There were suggestions that the focus on efficiency would fade if bunker prices fell.

Ecoships have cost advantages over existing vessels, found primarily at the design stage by targeting a vesselís real operating profile, wider beam and increased capacity. Another major driver lies in design optimization that focuses on hull lines, propulsion, onboard systems and next-generation engines.

Savings are stable across a range of operating speeds.


Above-Average North Atlantic Hurricane Season Predicted
Scientists at the Florida State University Center for Ocean-Atmospheric Prediction Studies (COAPS) in Tallahassee, Florida, who developed a unique computer model to predict hurricanes are forecasting a season of above-average activity.

COAPS has released its fifth annual Atlantic hurricane season forecast for the yearís hurricane season, which begins June 1 and runs through November 30.

This yearís forecast calls for a 70 percent probability of 12 to 17 named storms, with five to 10 developing into hurricanes, and an average accumulated cyclone energy (a measure of the strength and duration of storms accumulated during the season) of 135.

The COAPS forecast is slightly less than the official NOAA forecast that predicts a 70 percent probability of 13 to 20 named storms, with seven to 11 of those developing into hurricanes this season.

COAPS researchers used a numerical climate model to understand seasonal predictability of hurricane activity. The model is one of only a handful of numerical models in the world being used to study seasonal hurricane activity. The forecast numbers are based on 50 individual seasonal atmospheric forecasts using sea surface temperatures predicted by a NOAA climate model.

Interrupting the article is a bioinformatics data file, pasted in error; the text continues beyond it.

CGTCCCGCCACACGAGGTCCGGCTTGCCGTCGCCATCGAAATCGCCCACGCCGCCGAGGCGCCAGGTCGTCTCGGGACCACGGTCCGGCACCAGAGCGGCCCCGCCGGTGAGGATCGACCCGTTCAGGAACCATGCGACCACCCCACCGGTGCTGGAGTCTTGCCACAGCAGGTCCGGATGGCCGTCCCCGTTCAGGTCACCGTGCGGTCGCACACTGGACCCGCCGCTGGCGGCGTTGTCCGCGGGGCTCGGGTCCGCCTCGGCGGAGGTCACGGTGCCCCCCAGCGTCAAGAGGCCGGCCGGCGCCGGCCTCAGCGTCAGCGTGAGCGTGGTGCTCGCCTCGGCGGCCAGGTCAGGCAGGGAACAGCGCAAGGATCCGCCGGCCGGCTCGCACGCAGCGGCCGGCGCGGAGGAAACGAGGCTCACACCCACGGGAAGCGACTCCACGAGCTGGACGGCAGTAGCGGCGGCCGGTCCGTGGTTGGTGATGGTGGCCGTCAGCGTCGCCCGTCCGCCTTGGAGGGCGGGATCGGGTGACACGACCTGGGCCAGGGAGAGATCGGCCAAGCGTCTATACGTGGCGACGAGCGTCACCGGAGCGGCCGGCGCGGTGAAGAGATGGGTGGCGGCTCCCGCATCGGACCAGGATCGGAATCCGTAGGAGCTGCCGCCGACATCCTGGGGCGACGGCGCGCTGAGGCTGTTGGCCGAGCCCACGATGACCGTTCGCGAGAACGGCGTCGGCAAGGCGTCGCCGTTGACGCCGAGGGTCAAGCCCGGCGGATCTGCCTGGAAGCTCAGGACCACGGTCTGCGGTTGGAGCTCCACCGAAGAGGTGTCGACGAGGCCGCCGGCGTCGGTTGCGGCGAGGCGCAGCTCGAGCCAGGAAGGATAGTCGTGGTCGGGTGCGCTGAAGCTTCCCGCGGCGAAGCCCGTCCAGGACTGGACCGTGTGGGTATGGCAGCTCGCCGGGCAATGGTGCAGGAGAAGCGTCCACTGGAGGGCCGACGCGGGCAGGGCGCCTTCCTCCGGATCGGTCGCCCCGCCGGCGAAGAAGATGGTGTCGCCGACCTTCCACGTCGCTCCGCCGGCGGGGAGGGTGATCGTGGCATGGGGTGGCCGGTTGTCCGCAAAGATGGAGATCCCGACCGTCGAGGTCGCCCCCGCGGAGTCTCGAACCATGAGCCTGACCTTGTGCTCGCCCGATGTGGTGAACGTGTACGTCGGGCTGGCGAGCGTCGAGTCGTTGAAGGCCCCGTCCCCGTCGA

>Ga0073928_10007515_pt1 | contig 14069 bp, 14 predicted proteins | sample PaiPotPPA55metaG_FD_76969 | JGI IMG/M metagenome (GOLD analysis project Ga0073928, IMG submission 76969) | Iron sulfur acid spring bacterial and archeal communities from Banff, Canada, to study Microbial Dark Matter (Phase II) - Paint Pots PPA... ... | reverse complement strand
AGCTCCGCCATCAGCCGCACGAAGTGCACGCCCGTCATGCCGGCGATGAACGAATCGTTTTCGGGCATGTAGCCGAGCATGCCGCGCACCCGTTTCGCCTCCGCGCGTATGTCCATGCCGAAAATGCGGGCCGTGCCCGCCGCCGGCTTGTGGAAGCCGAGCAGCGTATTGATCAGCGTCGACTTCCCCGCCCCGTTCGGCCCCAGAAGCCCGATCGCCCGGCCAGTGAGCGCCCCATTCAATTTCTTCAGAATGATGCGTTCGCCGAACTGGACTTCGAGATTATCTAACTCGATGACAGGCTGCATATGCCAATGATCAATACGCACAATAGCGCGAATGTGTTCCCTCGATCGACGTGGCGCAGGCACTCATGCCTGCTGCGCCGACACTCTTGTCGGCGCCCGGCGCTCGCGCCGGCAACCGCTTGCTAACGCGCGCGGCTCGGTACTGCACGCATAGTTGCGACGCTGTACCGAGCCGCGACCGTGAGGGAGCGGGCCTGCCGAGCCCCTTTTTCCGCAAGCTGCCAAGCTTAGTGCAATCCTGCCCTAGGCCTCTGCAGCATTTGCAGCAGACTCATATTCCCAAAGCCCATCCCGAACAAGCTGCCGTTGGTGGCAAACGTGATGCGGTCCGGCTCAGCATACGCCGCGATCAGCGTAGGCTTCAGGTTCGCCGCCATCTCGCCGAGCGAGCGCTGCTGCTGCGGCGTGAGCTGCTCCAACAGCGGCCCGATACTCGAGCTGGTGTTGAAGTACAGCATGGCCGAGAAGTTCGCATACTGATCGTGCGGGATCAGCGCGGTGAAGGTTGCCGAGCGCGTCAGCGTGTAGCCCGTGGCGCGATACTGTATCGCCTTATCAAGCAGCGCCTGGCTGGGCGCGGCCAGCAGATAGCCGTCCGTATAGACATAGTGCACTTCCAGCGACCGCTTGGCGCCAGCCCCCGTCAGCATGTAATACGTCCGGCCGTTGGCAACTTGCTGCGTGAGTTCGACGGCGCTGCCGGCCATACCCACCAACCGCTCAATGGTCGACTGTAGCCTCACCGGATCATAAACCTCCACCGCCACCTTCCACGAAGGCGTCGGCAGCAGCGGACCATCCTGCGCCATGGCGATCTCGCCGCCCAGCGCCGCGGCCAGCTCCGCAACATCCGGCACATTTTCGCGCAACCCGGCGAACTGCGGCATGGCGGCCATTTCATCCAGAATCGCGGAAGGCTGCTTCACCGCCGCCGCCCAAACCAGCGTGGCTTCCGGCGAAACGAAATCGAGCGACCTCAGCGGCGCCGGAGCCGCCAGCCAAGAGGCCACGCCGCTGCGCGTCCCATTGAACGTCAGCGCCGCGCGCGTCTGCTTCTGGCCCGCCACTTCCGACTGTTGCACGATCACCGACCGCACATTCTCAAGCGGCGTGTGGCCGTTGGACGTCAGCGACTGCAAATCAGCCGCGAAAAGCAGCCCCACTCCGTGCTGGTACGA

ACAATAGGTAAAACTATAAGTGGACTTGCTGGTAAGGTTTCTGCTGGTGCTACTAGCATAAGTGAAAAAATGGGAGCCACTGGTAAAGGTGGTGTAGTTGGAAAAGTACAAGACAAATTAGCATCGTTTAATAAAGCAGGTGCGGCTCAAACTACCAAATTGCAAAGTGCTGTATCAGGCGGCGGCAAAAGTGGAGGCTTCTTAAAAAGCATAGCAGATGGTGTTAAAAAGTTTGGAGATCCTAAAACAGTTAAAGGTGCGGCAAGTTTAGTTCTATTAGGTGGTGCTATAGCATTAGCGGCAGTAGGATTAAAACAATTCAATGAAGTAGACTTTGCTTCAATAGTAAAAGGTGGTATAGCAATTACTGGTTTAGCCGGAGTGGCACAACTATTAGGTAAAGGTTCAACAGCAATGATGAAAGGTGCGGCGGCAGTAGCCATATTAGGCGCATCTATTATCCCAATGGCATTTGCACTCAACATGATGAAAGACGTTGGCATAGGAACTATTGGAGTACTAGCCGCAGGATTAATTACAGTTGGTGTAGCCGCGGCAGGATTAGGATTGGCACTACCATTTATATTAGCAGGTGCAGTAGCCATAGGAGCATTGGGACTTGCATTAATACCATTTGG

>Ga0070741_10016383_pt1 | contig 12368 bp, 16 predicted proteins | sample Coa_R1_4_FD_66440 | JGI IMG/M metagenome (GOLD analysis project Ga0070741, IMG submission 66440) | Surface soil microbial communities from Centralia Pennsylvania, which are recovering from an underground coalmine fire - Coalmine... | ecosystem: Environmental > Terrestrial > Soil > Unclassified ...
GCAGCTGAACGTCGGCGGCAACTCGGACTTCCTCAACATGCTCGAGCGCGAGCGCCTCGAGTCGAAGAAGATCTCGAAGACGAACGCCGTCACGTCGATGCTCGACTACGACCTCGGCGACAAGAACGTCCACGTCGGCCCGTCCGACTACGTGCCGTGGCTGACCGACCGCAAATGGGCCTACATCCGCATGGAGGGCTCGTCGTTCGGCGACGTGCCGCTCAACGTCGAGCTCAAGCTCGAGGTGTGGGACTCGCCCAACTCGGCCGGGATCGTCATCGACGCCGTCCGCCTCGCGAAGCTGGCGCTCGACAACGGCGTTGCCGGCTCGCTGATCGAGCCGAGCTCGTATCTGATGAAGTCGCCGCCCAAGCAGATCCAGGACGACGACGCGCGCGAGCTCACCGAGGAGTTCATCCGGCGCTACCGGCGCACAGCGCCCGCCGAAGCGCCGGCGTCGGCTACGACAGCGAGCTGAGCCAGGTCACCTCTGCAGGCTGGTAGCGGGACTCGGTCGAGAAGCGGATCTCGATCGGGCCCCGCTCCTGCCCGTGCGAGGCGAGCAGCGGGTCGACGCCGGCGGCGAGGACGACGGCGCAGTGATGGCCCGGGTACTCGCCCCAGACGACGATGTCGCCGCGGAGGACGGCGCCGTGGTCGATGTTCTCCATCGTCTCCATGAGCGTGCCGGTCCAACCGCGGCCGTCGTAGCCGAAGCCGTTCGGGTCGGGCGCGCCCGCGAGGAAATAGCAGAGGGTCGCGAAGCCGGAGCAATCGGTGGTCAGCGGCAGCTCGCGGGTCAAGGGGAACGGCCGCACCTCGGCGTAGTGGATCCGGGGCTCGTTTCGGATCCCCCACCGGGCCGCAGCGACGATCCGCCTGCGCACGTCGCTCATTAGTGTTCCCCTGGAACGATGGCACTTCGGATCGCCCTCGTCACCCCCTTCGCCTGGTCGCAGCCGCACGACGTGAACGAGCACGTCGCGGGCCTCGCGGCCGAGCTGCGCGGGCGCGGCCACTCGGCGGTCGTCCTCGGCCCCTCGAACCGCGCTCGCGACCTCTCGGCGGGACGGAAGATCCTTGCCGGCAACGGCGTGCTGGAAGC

Effects of Deepwater Horizon Spill Continue
While the clean-up effort for the Deepwater Horizon oil spill was three years ago, Gulf ecosystems are still feeling the impact, according to Chemical & Engineering News. The regionís fish and plant life are experiencing long-term health effects, including harm to insects and microbes.

Of the oil leaked into the water, only about 20 percent was recovered. Most of the spill, 75 percent, found its way into the environment by sticking to the coastline and seafloor, evaporating or dissolving in the water. The remaining 5 percent was burned.

Scientists continue to study the area so future efforts can be more effective. The U.S. Coast Guard provided a response vessel for Woods Hole Oceanographic Institution researchers to collect a sample from the wellhead using an ROV. Large quantities of methane were found at more than 80 mole percent.

Much of the remaining oil is degrading slowly, and scientists speculate how the continued presence of the pollution will affect species living in the sediment as well as the larvae of fish.

Several studies will not be released until after the current trial, which will determine if companies were negligent, as well as the amount of oil spilled.


2014:  JAN | FEB | MARCH | APRIL | MAY | JUNE | JULY | AUG
2013:  JAN | FEB | MARCH | APRIL | MAY | JUNE | JULY | AUG | SEPT | OCT | NOV | DEC